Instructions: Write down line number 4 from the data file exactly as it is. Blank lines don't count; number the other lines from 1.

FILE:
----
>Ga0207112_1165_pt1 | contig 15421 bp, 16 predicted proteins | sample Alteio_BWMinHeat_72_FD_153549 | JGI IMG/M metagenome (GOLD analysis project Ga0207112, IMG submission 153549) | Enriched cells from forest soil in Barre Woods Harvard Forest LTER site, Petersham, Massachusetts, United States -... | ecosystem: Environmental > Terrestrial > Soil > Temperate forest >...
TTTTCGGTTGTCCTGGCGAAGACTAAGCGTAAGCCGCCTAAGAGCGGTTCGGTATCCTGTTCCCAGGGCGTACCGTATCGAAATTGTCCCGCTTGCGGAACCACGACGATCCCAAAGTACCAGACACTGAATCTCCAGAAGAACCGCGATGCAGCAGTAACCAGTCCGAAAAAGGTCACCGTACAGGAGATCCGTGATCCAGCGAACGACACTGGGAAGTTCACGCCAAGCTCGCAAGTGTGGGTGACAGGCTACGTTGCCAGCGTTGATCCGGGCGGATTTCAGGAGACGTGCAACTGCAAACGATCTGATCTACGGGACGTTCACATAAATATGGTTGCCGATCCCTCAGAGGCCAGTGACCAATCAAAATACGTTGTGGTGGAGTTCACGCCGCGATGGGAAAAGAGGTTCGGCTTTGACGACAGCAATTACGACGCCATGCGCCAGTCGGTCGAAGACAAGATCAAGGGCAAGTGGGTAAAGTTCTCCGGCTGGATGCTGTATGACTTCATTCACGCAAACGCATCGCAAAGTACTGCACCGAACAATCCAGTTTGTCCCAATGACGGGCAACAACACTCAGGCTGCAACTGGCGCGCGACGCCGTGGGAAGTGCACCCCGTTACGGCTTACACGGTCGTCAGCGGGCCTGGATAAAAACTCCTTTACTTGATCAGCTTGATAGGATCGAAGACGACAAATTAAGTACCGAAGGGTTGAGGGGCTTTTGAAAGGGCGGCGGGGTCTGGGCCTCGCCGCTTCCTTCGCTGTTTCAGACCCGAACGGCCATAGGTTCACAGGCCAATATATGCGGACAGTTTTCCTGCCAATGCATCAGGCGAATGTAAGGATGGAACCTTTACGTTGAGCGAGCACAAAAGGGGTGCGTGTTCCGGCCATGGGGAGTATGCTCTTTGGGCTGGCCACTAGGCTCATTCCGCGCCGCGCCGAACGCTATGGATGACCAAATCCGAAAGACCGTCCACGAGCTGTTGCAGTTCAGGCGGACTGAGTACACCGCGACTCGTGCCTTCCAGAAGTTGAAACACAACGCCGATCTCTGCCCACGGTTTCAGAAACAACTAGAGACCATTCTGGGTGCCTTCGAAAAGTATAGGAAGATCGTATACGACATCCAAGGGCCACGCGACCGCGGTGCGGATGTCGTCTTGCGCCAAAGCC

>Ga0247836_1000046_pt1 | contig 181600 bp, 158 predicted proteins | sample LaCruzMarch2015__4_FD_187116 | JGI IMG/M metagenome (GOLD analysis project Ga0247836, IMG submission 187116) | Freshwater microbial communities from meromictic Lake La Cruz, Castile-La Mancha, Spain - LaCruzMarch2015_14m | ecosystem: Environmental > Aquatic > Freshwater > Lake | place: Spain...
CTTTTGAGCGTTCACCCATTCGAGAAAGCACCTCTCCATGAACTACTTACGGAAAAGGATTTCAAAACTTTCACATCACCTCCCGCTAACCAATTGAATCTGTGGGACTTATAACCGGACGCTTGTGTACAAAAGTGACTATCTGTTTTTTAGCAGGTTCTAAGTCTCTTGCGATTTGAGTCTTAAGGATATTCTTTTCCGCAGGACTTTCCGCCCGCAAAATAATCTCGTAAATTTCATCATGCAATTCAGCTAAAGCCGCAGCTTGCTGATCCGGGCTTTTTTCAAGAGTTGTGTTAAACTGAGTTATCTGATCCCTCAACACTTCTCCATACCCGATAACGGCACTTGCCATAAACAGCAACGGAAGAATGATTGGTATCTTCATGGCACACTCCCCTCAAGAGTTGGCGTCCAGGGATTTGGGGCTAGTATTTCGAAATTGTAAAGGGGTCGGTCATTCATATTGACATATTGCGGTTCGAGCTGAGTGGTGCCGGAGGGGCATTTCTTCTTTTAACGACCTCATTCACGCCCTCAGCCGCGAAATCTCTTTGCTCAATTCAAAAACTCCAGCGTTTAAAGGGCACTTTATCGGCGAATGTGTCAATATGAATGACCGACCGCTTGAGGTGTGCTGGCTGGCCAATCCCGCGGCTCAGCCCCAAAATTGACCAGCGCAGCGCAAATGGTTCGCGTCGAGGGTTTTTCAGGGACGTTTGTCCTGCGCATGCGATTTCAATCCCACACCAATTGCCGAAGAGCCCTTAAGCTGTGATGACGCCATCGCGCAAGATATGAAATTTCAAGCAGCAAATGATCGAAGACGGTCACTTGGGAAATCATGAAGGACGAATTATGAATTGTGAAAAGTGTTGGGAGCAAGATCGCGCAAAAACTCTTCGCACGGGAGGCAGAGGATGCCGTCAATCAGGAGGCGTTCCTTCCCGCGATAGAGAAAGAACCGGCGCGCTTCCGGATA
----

CTTTTGAGCGTTCACCCATTCGAGAAAGCACCTCTCCATGAACTACTTACGGAAAAGGATTTCAAAACTTTCACATCACCTCCCGCTAACCAATTGAATCTGTGGGACTTATAACCGGACGCTTGTGTACAAAAGTGACTATCTGTTTTTTAGCAGGTTCTAAGTCTCTTGCGATTTGAGTCTTAAGGATATTCTTTTCCGCAGGACTTTCCGCCCGCAAAATAATCTCGTAAATTTCATCATGCAATTCAGCTAAAGCCGCAGCTTGCTGATCCGGGCTTTTTTCAAGAGTTGTGTTAAACTGAGTTATCTGATCCCTCAACACTTCTCCATACCCGATAACGGCACTTGCCATAAACAGCAACGGAAGAATGATTGGTATCTTCATGGCACACTCCCCTCAAGAGTTGGCGTCCAGGGATTTGGGGCTAGTATTTCGAAATTGTAAAGGGGTCGGTCATTCATATTGACATATTGCGGTTCGAGCTGAGTGGTGCCGGAGGGGCATTTCTTCTTTTAACGACCTCATTCACGCCCTCAGCCGCGAAATCTCTTTGCTCAATTCAAAAACTCCAGCGTTTAAAGGGCACTTTATCGGCGAATGTGTCAATATGAATGACCGACCGCTTGAGGTGTGCTGGCTGGCCAATCCCGCGGCTCAGCCCCAAAATTGACCAGCGCAGCGCAAATGGTTCGCGTCGAGGGTTTTTCAGGGACGTTTGTCCTGCGCATGCGATTTCAATCCCACACCAATTGCCGAAGAGCCCTTAAGCTGTGATGACGCCATCGCGCAAGATATGAAATTTCAAGCAGCAAATGATCGAAGACGGTCACTTGGGAAATCATGAAGGACGAATTATGAATTGTGAAAAGTGTTGGGAGCAAGATCGCGCAAAAACTCTTCGCACGGGAGGCAGAGGATGCCGTCAATCAGGAGGCGTTCCTTCCCGCGATAGAGAAAGAACCGGCGCGCTTCCGGATA